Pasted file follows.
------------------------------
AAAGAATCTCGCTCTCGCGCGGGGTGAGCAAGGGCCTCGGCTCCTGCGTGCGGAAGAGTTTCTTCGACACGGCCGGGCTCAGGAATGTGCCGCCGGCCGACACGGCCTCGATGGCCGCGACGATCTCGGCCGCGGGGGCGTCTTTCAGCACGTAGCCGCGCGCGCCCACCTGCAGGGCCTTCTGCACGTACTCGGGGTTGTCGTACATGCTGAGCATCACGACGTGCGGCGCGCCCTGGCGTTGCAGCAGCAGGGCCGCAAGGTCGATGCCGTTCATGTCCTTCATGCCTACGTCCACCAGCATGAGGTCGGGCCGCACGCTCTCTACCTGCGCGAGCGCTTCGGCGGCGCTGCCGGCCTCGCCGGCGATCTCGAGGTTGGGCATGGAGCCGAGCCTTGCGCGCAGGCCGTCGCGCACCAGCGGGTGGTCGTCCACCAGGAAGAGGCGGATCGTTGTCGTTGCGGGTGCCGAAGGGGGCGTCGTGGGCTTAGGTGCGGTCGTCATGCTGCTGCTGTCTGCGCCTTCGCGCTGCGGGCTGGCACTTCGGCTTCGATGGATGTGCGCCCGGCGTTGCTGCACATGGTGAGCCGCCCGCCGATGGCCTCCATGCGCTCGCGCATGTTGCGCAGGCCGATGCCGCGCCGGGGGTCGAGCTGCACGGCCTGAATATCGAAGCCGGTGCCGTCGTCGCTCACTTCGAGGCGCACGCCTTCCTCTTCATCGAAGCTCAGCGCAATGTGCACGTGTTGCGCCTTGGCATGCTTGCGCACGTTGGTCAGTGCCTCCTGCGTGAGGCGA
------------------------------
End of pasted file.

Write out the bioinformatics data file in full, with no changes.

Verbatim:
AAAGAATCTCGCTCTCGCGCGGGGTGAGCAAGGGCCTCGGCTCCTGCGTGCGGAAGAGTTTCTTCGACACGGCCGGGCTCAGGAATGTGCCGCCGGCCGACACGGCCTCGATGGCCGCGACGATCTCGGCCGCGGGGGCGTCTTTCAGCACGTAGCCGCGCGCGCCCACCTGCAGGGCCTTCTGCACGTACTCGGGGTTGTCGTACATGCTGAGCATCACGACGTGCGGCGCGCCCTGGCGTTGCAGCAGCAGGGCCGCAAGGTCGATGCCGTTCATGTCCTTCATGCCTACGTCCACCAGCATGAGGTCGGGCCGCACGCTCTCTACCTGCGCGAGCGCTTCGGCGGCGCTGCCGGCCTCGCCGGCGATCTCGAGGTTGGGCATGGAGCCGAGCCTTGCGCGCAGGCCGTCGCGCACCAGCGGGTGGTCGTCCACCAGGAAGAGGCGGATCGTTGTCGTTGCGGGTGCCGAAGGGGGCGTCGTGGGCTTAGGTGCGGTCGTCATGCTGCTGCTGTCTGCGCCTTCGCGCTGCGGGCTGGCACTTCGGCTTCGATGGATGTGCGCCCGGCGTTGCTGCACATGGTGAGCCGCCCGCCGATGGCCTCCATGCGCTCGCGCATGTTGCGCAGGCCGATGCCGCGCCGGGGGTCGAGCTGCACGGCCTGAATATCGAAGCCGGTGCCGTCGTCGCTCACTTCGAGGCGCACGCCTTCCTCTTCATCGAAGCTCAGCGCAATGTGCACGTGTTGCGCCTTGGCATGCTTGCGCACGTTGGTCAGTGCCTCCTGCGTGAGGCGA